Gaussian and FlatTop Graph
Figure 1: Comparison of a Gaussian beam profile with a flat top beam with the same average power, showing that the Gaussian beam has a peak power greater than that of the flat top beam by a factor of two.

Hotspots, or local fluctuations in irradiance, in a laser beam can often skew its Gaussian distribution. Hotspots will not affect peak irradiance unless the hotspot power exceeds that on the optical axis, but hotspots will skew all of the various power and energy density metrics. Both power and energy densities are volumetric amounts, so the resulting cut made by the laser may not be as accurate and could be off-center. In micromachining applications, users will not be able to discern the problem by simply measuring irradiance or fluence. Instead, the beam profile will need to be carefully monitored. As shown in Figure 2, a Gaussian distribution resembles a bell curve where the peak irradiance is in the center and irradiance drops off equally on both sides. Introducing a hotspot will skew this distribution.

Beam Charts
Figure 2: Depiction of hotspots skewing the intensity distributions on both Gaussian and flat top beams.

Continuous wave (CW) lasers require correct terminology to accurately describe their performance. They have no pulses by definition, therefore peak irradiance cannot be applied. Linear density is the appropriate term to use for CW lasers with uniform beam intensity and is typically used to determine LIDT by dividing average power by the beam diameter. For quasi-CW lasers, ultrafast pulsed lasers with a repetition rate above 50 KHz, the peak irradiance can be significantly higher than that of a normal pulsed laser with equivalent average power. This is due to the equivalent average power being condensed into an incredibly short pulse duration. The peak irradiance of quasi-CW lasers is much higher than the irradiance of CW lasers, even if they have the same fluence.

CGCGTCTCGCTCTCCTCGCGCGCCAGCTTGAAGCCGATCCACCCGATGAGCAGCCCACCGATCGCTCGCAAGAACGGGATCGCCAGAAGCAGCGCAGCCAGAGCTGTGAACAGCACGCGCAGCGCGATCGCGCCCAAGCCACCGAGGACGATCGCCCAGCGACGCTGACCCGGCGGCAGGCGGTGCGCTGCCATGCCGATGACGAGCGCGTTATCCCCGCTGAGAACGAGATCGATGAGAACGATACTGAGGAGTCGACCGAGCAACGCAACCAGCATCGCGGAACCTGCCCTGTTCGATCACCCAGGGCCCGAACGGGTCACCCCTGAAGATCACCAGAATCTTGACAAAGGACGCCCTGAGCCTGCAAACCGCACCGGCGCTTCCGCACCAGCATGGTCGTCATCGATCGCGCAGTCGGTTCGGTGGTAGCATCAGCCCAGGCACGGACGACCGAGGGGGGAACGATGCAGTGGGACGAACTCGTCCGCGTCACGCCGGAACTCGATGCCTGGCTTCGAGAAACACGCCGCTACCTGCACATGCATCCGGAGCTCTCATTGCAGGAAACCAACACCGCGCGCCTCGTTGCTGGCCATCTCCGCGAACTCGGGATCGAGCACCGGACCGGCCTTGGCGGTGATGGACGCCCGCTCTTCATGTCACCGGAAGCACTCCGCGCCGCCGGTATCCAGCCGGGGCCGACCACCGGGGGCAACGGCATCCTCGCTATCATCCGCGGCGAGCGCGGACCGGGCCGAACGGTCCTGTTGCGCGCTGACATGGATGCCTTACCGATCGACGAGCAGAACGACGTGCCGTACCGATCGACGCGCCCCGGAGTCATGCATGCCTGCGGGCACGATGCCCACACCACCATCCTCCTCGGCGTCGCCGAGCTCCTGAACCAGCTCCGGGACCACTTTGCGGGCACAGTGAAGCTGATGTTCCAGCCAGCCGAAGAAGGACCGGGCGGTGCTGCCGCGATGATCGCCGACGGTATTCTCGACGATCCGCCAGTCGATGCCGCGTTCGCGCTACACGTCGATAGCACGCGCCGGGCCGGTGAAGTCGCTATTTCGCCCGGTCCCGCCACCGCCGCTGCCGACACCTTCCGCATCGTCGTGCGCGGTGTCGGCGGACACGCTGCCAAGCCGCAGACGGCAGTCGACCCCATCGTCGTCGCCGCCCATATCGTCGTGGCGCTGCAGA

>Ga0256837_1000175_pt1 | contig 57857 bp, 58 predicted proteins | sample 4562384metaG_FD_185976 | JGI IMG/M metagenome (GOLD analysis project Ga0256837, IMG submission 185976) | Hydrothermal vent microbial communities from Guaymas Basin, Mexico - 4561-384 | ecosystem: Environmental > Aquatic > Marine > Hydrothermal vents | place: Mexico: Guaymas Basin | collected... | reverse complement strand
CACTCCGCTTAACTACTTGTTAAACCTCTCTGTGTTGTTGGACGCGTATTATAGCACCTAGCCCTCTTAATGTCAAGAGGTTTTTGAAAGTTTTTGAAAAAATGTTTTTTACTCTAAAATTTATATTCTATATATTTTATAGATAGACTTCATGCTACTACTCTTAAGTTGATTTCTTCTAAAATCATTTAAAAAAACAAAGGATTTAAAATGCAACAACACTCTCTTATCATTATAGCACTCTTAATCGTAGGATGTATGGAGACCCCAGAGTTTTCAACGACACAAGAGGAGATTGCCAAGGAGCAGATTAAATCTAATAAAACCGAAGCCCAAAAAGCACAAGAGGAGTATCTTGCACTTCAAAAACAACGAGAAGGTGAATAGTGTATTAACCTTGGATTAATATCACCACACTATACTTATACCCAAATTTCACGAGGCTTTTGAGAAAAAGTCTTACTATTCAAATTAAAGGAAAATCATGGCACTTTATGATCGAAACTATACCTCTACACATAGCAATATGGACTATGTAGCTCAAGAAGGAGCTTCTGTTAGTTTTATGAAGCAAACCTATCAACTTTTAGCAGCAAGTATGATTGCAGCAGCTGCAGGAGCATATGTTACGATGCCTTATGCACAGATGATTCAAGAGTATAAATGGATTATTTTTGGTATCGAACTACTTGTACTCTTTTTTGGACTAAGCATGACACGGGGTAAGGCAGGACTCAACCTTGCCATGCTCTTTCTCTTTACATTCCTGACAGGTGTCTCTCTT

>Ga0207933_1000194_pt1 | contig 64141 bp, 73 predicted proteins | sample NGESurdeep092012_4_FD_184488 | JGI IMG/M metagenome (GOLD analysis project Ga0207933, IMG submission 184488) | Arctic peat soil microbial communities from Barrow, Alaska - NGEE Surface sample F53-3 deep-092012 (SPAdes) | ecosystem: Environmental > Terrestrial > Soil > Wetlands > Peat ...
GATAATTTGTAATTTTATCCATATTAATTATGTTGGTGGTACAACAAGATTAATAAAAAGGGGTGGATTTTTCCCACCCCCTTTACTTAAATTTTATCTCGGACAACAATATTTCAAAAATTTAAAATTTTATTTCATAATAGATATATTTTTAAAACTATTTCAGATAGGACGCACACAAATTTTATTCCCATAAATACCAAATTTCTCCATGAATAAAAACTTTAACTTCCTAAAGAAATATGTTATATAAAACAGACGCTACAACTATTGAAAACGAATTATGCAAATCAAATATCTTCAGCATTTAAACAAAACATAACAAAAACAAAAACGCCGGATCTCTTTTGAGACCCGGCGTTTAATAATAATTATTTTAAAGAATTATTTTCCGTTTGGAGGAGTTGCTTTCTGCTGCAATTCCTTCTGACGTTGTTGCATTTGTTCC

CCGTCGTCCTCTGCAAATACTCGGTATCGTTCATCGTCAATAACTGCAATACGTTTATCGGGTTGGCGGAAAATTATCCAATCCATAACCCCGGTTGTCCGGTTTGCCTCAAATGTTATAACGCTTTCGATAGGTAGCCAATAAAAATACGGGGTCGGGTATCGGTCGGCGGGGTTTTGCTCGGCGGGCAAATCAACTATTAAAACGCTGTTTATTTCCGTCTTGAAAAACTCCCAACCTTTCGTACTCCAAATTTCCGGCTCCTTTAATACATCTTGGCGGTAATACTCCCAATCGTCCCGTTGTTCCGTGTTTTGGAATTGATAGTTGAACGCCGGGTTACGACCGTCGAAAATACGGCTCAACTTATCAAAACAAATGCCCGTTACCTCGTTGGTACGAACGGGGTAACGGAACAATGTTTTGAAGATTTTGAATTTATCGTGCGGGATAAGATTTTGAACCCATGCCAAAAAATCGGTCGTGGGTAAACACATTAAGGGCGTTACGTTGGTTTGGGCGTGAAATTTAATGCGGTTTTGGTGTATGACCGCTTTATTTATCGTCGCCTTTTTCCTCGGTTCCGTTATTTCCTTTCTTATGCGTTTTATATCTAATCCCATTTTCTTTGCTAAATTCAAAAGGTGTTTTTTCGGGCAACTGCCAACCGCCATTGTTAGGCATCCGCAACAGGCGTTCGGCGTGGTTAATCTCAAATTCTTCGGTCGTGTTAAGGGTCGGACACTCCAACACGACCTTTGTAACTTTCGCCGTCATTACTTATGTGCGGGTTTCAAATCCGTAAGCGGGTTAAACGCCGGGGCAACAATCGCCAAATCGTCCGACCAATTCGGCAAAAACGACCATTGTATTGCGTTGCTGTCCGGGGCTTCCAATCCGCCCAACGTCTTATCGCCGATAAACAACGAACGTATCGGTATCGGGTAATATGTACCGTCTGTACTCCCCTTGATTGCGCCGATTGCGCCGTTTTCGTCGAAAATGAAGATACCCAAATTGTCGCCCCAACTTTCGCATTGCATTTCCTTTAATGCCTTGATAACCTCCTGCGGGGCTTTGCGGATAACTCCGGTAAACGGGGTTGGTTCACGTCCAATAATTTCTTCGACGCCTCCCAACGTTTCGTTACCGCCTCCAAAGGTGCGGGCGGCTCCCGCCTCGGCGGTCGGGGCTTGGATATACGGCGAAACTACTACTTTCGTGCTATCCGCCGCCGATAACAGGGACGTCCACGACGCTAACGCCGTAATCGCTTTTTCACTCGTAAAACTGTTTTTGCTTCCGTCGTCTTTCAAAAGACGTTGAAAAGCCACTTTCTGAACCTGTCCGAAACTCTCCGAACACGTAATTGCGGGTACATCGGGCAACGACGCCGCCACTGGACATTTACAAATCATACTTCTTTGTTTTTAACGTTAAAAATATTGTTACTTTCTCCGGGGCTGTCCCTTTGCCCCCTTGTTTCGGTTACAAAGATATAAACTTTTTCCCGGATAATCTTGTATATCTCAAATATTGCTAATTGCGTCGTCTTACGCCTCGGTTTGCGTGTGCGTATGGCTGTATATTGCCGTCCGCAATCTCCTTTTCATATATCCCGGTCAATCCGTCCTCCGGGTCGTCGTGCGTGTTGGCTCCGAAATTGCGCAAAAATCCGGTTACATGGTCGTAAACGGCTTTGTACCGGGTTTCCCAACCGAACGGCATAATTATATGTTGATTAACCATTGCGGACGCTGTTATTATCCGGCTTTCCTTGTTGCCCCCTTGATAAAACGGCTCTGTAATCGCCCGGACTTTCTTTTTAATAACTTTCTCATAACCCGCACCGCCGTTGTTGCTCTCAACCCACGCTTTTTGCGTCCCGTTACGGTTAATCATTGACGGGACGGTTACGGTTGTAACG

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Beam Charts

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  1. Paschotta, D. (2020, March 14). Power Density. Retrieved June 29, 2020, from https://www.rp-photonics.com/power_density.html
  2. Power density. (n.d.). Retrieved June 29, 2020, from https://energyeducation.ca/encyclopedia/Power_density
  3. Xiang, Z., Yin, M., Dong, G., Mei, X., & Yin, G. (2018, March). Modeling of the thermal physical process and study on the reliability of linear energy density for selective laser melting. Results in Physics, 9, 939-946. doi:10.1016/j.rinp.2018.03.047
  4. Paschotta, D. (2020, March 14). Irradiance. Retrieved June 29, 2020, from https://www.rp-photonics.com/irradiance.html
  5. Becker, J. (2018, April). Peak Irradiance & Energy Density. Phoseon Technology.
  6. Paschotta, D. (2020, May 03). Fluence. Retrieved June 29, 2020, from https://www.rp-photonics.com/fluence.html